“In simple terms, the younger our respondents were, the more bothered they were by it,” says Thomson. “My hunch - and it’s impossible to say this with absolute confidence given it’s a spot survey - is that the response isn’t just a result of their age, but rather because of a societal shift in attitudes. In other words, if we don’t address it now, the problems that stem from the imbalance are only going to get more acute.”

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Validating the perceived problem was one thing, but responding to it far more complex than changing a recruitment strategy. “There was strong sentiment expressed by all responders - regardless of age or gender -  that they didn’t want women to be put into roles purely to fulfil quotas,” said Thomson. “While the vast majority said they want better representation, it’s clear that it has to be achieved through talent and opportunity, not forced.”

Mazda UK therefore approached 12 of its dealership groups and invited them to take subsidised membership of the Automotive 30% Club, run by Julia Muir for  CEOs and MDs willing to set the goal of a minimum 30% representation of diverse women in key roles by 2030. “If that sounds like a quota, you need to understand the science behind the 30%,” says Thomson. “Up to 30% you have to push to move the dial, afterwards the evidence is that you have created enough of a critical mass for change to flow through.”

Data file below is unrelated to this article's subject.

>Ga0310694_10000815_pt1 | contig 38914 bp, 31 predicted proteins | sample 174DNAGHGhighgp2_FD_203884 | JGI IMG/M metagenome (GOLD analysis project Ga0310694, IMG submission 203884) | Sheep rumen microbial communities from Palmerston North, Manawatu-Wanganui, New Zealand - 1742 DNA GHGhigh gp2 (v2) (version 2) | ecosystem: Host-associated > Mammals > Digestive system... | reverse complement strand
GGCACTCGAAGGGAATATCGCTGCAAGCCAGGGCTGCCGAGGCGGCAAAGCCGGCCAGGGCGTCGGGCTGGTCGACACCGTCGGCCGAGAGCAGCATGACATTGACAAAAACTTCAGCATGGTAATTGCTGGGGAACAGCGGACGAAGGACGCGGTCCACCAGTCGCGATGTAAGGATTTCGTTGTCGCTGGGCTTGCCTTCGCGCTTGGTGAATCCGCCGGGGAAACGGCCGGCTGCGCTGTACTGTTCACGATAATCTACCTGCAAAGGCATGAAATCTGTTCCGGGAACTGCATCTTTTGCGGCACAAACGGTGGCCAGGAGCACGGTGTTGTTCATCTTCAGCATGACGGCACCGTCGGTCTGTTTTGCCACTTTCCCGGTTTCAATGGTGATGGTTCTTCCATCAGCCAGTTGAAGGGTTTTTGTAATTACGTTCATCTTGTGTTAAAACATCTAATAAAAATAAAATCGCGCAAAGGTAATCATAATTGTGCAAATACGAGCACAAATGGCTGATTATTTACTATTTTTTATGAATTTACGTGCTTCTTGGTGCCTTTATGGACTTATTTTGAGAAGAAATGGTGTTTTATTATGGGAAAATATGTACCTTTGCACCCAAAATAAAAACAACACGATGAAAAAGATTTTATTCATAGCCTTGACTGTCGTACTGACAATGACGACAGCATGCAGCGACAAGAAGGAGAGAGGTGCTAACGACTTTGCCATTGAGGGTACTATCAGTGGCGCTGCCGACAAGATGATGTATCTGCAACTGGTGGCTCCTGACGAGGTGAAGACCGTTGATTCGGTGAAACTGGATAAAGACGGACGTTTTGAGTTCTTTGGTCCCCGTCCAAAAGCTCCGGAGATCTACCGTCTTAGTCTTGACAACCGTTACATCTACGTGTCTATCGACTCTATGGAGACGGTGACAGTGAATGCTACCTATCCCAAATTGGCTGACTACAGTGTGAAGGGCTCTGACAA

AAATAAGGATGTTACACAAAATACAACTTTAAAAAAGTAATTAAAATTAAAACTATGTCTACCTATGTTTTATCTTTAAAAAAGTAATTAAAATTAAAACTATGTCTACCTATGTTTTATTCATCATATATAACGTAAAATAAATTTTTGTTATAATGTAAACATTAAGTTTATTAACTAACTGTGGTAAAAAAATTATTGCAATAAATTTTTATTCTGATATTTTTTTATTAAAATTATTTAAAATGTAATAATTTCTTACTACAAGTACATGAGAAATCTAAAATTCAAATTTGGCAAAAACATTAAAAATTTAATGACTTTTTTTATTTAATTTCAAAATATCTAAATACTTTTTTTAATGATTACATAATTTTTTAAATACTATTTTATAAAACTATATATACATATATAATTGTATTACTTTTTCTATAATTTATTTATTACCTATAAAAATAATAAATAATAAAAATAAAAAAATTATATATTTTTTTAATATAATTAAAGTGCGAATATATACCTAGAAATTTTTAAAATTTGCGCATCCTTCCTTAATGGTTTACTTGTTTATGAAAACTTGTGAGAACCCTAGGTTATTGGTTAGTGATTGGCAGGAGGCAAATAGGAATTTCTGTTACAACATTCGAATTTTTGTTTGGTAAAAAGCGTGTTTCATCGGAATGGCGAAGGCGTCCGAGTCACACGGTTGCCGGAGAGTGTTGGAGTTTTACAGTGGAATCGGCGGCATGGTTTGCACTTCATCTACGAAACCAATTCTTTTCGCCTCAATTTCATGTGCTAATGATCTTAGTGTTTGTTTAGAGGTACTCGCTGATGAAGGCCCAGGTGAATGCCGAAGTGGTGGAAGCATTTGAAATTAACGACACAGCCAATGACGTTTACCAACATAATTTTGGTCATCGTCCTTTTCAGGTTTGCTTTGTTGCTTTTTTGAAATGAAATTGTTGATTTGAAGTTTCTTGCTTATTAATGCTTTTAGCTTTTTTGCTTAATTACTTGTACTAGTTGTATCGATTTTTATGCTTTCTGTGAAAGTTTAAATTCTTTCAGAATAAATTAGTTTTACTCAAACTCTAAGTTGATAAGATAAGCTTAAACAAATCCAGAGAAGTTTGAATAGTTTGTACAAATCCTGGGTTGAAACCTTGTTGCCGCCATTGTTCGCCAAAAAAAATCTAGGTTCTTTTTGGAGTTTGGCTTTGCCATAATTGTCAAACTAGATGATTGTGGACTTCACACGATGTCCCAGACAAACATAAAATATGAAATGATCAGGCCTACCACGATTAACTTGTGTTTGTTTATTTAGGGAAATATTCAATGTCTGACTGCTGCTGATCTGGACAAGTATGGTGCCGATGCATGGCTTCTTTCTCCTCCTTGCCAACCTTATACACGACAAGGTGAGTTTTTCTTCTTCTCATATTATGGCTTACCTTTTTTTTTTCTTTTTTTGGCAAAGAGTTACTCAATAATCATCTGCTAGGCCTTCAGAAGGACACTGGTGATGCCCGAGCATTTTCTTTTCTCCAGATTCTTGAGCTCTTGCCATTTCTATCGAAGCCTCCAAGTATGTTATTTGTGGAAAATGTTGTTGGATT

Eight groups agreed - those not doing so typically declining because of other pressures they are under in the post-covid world - joining six who were already part of the club. In total the 14 groups represent 51 locations, or 43% of Mazda’s dealerships in the UK. “We considered all sorts of approaches, from issuing a charter that dealers would have to sign up to through to mandatory standards or financial incentives, but we felt the best way forward was to lead by example.